Foster Care: What's pushing more kids into Foster Care?
By Nick Fouriezos
Tina Persinger’s office is a wooden desk in a thrift store in tiny Grantsville, a 7,000-or-so-resident town nestled between the winding, cell-signal-free hills of West Virginia. When Persinger was hired as director of Calhoun County’s Family Resource Network two years ago, the foster care system here was already ailing — state funding had been cut, and federal funds were withheld after the Mountain State flunked three of its last four federal reviews in the decade leading to 2012.
Unfortunately, the job has only gotten even more difficult. Persinger now works with around a dozen caseworkers.
THE NUMBER OF WEST VIRGINIA CHILDREN IN FOSTER CARE HAS GROWN BY 24 PERCENT BETWEEN 2012 AND 2016.
A representative for the West Virginia Department of Health and Human Services, which reported the increase, tells OZY there is “no formal mechanism” to track the effect of substance abuse. But Persinger has little doubt: “It used to be that 99 percent of the cases were neglect,” she says. “Now 99 percent are substance-abuse-related.”
This kind of increase isn’t just happening in West Virginia, of course. In opioid-plagued Ohio, almost 10,000 children are in foster care — with nearly half taken into custody last year having had a parent using drugs, according to the Pew Charitable Trusts. New Hampshire and Vermont passed laws to remove children from homes of addicts. Other states, including Alaska and Kansas, have made public pleas for foster parents to take neglected children — a difficult pitch considering such kids often have a higher risk for learning deficiencies and behavioral issues.
“IT IS POSSIBLE TO KEEP THE MOM WITH A DRUG PROBLEM WITH HER KIDS — SO LONG AS SHE’S WILLING TO CHANGE.” LORI FLEAGLE, FAMILY CRISIS INTERVENTION CENTER EMPLOYEE
Across the nation, substance-abusing parents are introducing unique stresses on the foster care system. The number of children born addicted — their mothers used during pregnancy — has quadrupled in the past 15 years, according to the Centers for Disease Control and Prevention. Babies cry constantly as they undergo the throes of withdrawal and must spend weeks, even months, in dwindling neonatal pods. “They are not bonding with who is going to raise them,” Persinger says. “It’s very dangerous, and very costly to the system.” Despite being one of the poorest states in the country, West Virginia had 0.2 percent of its population in foster care in 2014 — a higher percentage than Alabama (.06), Louisiana (.09) or neighboring Kentucky (.17), according to the Kids Count Data Center. The laws weren’t so strict in the past, says Lori Fleagle, who counsels battered women at a Calhoun County family crisis intervention center. “I was a heroin addict 25 years ago, and I didn’t lose my kids,” she says. “My point is, it is possible to keep the mom with a drug problem with her kids — so long as she’s willing to change.”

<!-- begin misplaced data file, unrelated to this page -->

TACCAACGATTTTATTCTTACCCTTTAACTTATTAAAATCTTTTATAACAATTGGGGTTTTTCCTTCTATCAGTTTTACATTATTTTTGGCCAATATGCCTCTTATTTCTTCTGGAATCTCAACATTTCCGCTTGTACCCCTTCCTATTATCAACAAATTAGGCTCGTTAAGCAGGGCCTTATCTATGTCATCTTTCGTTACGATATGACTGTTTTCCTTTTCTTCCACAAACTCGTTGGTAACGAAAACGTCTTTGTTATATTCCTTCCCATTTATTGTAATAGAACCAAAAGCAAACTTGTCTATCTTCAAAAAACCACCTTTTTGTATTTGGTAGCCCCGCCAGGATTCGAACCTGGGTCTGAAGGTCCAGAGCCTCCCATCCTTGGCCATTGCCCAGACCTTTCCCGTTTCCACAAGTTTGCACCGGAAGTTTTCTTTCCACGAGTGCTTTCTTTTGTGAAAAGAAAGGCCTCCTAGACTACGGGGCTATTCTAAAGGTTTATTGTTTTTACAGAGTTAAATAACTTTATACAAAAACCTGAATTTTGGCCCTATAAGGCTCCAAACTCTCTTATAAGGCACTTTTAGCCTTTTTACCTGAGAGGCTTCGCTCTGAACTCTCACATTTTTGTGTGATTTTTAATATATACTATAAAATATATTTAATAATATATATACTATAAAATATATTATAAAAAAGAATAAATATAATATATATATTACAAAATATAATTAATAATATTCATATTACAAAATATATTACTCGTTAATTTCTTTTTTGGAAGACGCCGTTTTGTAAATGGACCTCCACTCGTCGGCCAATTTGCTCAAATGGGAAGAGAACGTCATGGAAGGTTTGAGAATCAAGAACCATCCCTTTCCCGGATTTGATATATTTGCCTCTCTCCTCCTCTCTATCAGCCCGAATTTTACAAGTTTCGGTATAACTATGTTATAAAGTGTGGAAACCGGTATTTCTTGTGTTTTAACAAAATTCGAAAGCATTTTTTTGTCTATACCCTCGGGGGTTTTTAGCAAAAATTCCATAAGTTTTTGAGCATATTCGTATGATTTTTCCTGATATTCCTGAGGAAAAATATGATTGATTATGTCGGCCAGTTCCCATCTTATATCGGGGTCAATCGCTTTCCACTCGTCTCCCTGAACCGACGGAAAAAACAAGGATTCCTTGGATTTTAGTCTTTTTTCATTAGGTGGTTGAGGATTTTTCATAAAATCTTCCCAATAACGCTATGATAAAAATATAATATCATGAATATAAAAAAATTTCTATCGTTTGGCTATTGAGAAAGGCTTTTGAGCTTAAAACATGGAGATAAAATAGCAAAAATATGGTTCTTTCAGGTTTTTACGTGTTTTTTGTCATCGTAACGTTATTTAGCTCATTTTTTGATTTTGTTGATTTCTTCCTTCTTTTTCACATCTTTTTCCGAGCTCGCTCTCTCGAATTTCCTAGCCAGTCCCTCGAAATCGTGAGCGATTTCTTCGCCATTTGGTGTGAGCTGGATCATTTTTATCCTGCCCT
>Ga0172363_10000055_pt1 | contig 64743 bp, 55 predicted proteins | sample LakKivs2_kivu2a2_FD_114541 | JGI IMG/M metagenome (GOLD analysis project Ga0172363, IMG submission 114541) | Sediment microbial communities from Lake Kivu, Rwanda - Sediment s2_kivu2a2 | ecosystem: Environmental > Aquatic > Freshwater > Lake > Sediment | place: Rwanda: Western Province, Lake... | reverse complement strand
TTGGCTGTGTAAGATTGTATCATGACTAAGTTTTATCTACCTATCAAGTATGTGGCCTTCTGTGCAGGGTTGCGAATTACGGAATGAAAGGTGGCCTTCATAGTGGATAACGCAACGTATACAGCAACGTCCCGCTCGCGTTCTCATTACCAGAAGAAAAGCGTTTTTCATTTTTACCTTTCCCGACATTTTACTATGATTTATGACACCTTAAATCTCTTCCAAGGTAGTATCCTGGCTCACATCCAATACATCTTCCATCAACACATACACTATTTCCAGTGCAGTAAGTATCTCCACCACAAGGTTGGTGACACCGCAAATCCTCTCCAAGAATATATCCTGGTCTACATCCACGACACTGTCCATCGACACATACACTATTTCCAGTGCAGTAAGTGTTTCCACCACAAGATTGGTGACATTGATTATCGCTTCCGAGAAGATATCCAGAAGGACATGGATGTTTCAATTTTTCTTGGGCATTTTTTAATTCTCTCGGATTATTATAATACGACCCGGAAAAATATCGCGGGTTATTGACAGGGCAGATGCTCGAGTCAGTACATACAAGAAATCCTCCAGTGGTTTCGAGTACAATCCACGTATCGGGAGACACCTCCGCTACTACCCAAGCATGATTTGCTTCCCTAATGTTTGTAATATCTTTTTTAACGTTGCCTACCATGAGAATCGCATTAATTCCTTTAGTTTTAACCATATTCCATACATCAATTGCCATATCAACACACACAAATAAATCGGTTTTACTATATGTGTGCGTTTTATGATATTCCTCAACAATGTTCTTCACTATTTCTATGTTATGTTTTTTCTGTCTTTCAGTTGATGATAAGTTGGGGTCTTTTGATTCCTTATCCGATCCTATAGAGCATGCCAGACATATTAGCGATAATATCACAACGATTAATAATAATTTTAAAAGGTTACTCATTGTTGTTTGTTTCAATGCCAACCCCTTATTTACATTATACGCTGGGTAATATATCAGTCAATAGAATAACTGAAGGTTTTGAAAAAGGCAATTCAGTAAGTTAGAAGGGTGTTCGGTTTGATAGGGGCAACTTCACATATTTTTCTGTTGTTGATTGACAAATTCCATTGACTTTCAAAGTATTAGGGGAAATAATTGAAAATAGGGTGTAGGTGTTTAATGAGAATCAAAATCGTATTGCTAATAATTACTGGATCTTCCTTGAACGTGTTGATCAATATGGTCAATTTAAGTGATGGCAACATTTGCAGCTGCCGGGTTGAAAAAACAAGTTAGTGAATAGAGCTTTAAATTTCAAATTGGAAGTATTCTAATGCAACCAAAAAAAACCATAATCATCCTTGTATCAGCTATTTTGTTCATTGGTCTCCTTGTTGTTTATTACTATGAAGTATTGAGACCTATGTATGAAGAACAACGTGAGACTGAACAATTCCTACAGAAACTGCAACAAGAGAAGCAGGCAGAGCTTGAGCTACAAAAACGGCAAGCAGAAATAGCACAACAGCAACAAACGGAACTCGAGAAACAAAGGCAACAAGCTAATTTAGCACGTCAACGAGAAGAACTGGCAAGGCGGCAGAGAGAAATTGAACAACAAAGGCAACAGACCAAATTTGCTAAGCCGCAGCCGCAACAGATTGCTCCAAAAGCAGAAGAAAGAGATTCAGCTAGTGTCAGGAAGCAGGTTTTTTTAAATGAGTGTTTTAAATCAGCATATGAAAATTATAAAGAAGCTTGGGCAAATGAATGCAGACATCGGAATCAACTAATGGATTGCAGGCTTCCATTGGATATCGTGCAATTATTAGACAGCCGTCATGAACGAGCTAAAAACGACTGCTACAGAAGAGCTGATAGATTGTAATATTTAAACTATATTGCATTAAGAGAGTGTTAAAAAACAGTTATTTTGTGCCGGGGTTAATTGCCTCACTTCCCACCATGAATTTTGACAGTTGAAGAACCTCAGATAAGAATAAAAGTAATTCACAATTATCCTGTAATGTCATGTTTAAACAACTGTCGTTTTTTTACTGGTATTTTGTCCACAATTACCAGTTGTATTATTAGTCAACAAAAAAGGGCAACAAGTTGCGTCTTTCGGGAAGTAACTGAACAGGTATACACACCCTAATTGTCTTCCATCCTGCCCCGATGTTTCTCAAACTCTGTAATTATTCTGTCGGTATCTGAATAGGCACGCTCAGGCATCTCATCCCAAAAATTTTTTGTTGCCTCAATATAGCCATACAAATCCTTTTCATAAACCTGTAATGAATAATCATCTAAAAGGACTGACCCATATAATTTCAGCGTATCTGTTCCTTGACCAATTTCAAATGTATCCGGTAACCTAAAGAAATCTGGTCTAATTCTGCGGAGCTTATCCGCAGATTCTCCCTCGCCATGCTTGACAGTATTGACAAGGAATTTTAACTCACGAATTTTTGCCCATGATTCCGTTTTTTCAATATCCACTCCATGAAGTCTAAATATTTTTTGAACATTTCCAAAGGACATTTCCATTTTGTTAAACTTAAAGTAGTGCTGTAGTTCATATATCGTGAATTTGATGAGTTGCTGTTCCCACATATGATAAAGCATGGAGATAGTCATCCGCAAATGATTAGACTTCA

But the shift, from neglect to addiction, complicates Safe at Home’s promise. “You can’t leave a child in an opiate home, where the parents are nodding off,” Persinger says. Even keeping children in-state doesn’t avoid culture-shift problems, especially for rural teenagers moving into shelters in much more racially diverse environments. “They don’t thrive, because they’re not used to that environment,” Persinger says, adding that the closest city — Parkersburg, with a population of 30,000 — is like “living in New York City, compared to living in Grantsville.”
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